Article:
Amarillo hospitals near capacity, no staffing help coming as cases surge


AMARILLO, Texas (KAMR/KCIT) — During Wednesday’s City of Amarillo COVID-19 briefing, health leaders said area hospitals are near capacity as the surge of new cases continues.

Dr. Brian Weis, the Chief Medical Officer for Northwest Texas Hospital, said there is a national shortage or hospital staff, particularly nurses, which is causing long waits to get into hospitals.

“We are no different in Amarillo here,” Dr. Weis said on Wednesday. “I can tell you if you come to the hospital and you are sick enough to be admitted to the hospital, you are likely to wait in our emergency room for quite a while for a bit.”

Dr. Weis said this is a major concern, as we are three weeks away from the start of school. He said he anticipates a much faster move in the virus when school starts.

“We are really almost at capacity in the hospitals in Amarillo and in Lubbock,” Dr. Weis continued. “So, please keep yourself safe. Please do what you need to do to prevent getting sick—vaccine, mask, distancing, everything—because at this point, you know the hospitals are somewhat strapped to be able to take care of this surge of patients.”

Public Health Authority, Dr. Todd Bell, said they are using current metrics to predict how hospitals will be affected and what they will soon need, but the strain means hospitals have fewer internal resources to utilize.

“I was seeing a patient this morning down in the emergency room that had been there, certainly longer than what is the norm because we’re waiting for a bed to be available,” Dr. Bell said on Wednesday. “Well, that’s the part of the issue is that COVID actually puts a strain on the entire healthcare system, not just on those folks that are directly taking care of COVID.”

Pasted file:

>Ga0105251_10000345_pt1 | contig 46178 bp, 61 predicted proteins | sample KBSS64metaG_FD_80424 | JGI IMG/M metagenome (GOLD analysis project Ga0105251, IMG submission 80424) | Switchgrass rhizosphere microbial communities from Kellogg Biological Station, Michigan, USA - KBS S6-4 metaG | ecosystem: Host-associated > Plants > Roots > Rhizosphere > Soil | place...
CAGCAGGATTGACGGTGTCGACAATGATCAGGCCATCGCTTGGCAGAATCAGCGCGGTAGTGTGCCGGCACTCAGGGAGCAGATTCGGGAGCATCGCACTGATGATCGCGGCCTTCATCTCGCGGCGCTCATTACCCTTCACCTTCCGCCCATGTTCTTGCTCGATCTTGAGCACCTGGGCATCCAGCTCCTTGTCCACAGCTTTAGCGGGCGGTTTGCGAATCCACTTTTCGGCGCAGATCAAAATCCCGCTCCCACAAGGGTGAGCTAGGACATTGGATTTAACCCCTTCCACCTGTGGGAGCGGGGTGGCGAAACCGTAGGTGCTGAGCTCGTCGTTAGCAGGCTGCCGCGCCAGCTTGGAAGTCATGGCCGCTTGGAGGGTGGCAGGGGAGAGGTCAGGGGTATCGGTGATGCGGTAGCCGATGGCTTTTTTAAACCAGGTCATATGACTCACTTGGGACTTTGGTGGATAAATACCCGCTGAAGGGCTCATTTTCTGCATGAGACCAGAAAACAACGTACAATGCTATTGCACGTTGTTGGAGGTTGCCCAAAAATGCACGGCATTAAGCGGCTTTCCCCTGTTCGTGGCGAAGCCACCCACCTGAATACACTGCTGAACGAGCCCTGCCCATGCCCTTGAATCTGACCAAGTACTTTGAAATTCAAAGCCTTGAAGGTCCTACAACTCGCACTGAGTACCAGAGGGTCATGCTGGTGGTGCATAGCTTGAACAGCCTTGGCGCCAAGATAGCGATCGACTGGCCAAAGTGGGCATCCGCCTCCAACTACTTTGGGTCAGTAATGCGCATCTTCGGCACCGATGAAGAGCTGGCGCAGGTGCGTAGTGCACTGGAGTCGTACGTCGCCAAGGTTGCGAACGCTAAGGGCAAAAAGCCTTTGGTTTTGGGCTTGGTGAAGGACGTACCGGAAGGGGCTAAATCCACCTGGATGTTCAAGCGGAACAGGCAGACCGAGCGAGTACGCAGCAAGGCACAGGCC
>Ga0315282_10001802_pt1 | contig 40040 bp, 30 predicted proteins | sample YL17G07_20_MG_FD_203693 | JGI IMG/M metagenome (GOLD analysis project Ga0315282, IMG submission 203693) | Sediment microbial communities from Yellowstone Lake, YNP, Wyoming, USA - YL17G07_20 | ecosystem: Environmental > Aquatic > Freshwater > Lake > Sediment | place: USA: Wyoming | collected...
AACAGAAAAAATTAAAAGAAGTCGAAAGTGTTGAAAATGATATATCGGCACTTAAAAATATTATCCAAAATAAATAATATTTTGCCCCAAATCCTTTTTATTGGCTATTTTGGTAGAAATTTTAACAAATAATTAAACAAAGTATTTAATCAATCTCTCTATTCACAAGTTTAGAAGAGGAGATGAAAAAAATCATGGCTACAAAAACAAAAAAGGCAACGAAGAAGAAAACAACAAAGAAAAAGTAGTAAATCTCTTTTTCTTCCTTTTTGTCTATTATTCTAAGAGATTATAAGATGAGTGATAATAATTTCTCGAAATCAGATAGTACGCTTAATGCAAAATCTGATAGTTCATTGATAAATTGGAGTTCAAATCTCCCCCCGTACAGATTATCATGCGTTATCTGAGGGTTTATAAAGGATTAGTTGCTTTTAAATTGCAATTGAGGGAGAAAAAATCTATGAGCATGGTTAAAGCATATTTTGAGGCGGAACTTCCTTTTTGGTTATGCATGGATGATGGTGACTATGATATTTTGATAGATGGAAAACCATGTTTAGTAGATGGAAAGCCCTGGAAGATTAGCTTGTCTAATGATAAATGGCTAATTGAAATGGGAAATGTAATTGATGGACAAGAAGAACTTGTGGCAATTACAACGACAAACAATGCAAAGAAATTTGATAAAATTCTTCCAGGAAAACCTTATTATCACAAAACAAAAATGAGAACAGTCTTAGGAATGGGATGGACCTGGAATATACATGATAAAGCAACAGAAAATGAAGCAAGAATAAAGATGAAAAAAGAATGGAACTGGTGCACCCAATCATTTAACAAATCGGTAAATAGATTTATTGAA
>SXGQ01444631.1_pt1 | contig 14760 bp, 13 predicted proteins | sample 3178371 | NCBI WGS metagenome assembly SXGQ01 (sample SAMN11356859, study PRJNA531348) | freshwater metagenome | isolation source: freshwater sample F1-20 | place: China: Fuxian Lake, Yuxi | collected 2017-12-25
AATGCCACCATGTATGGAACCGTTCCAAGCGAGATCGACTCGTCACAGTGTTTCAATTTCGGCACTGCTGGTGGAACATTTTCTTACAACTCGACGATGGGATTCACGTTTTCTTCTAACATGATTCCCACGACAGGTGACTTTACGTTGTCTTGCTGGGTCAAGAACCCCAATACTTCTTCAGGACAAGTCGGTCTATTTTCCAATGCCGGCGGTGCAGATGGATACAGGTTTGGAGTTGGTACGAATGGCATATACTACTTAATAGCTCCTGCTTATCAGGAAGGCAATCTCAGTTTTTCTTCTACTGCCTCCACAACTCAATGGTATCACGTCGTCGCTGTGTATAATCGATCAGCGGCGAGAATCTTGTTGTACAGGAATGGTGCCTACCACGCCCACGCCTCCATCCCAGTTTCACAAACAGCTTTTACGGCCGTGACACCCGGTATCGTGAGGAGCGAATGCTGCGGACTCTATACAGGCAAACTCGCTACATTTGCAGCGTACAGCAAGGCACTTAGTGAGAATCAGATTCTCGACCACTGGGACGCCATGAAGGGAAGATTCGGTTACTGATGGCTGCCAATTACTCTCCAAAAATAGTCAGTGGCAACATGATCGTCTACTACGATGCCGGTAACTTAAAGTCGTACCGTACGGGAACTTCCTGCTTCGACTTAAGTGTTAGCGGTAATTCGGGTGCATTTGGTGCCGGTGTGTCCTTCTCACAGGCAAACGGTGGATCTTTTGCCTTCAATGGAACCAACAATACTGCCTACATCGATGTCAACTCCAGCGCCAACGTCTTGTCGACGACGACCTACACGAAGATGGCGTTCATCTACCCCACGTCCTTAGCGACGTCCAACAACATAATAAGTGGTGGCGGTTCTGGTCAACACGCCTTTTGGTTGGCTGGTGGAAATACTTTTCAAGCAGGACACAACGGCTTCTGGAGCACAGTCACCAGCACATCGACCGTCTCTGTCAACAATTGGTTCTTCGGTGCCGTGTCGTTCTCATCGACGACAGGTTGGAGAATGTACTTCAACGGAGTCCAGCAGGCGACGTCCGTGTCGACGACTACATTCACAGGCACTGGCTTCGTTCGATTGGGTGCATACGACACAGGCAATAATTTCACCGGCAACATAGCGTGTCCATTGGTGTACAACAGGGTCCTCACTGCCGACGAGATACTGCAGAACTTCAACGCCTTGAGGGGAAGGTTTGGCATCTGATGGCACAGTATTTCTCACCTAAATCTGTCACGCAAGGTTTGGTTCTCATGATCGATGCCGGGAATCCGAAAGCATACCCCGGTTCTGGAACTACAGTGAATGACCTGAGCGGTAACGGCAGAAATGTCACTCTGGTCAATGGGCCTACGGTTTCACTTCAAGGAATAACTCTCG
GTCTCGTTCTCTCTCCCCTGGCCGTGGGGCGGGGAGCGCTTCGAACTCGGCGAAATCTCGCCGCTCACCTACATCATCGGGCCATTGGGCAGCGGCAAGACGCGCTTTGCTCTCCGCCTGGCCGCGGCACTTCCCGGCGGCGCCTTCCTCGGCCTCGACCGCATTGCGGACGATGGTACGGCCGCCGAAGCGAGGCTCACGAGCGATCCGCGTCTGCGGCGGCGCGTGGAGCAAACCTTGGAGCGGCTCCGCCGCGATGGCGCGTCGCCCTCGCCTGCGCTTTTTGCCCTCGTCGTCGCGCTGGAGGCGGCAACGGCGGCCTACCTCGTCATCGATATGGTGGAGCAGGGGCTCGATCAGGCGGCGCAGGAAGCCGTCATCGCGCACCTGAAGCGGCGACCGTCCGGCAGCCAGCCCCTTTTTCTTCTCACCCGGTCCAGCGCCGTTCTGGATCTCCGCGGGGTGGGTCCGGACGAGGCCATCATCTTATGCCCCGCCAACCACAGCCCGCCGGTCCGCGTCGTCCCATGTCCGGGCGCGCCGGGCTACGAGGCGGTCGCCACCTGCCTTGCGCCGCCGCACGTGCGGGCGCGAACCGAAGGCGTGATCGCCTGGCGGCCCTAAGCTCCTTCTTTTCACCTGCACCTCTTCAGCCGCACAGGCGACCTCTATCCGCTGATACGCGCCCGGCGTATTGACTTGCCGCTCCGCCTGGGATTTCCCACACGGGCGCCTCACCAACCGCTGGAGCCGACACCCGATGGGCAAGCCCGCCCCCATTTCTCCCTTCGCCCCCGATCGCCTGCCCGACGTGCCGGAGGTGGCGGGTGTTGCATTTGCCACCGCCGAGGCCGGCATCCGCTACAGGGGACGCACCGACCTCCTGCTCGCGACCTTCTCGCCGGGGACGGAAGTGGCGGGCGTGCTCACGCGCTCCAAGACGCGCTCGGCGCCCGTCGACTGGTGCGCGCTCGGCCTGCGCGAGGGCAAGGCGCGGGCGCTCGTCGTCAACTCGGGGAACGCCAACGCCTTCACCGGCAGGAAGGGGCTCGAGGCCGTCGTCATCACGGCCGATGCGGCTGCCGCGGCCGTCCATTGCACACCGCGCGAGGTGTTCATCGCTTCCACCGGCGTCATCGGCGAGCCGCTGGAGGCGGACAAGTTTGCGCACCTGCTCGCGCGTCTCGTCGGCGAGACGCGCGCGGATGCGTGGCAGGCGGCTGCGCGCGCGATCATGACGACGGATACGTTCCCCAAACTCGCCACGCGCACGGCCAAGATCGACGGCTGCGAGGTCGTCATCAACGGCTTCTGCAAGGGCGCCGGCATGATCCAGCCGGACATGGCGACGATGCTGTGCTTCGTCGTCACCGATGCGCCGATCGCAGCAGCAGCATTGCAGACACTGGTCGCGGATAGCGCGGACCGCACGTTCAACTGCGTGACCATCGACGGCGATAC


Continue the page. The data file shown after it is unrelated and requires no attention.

Dr. Weis said they are already being forced to turn away outside patients.

“We are having to decline requests for transfers from outside hospitals, no doubt about it. I can tell you just talking to some of the regional facilities, they’ve had certain days where they had a patient that needed a higher level of care and unfortunately, could not get that patient to either Hospital in Amarillo, or either of the hospitals in Lubbock, because of these same constraints,” said Dr. Weis.

With higher positivity rates and more hospitalizations, Dr. Rodney Gonzales, Medical Center Director of the Amarillo VA Healthcare System, said they are feeling the same stress.

“Not only are we seeing the same thing where our hospital has been full on many days. You know, when those community hospitals are full, then we have nowhere to send our patients,” Dr. Gonzalez said. “So, you’re seeing the same thing. You’re seeing delays here in our emergency room because they’re having to hold on to patients longer, trying to figure out where we can get them to get the care they need.”

During the surge last fall, Amarillo hospitals ramped up to meet the need, but Amarillo City Manager Jared Miller said it would be much harder to do now.